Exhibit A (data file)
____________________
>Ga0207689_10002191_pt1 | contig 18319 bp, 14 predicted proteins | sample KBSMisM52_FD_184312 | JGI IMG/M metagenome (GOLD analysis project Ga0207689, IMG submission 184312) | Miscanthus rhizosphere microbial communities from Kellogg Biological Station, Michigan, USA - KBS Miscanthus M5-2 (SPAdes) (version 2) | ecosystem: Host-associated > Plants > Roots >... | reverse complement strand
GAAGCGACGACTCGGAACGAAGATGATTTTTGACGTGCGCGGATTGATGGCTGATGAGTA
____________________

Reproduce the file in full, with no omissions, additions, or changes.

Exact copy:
>Ga0207689_10002191_pt1 | contig 18319 bp, 14 predicted proteins | sample KBSMisM52_FD_184312 | JGI IMG/M metagenome (GOLD analysis project Ga0207689, IMG submission 184312) | Miscanthus rhizosphere microbial communities from Kellogg Biological Station, Michigan, USA - KBS Miscanthus M5-2 (SPAdes) (version 2) | ecosystem: Host-associated > Plants > Roots >... | reverse complement strand
GAAGCGACGACTCGGAACGAAGATGATTTTTGACGTGCGCGGATTGATGGCTGATGAGTA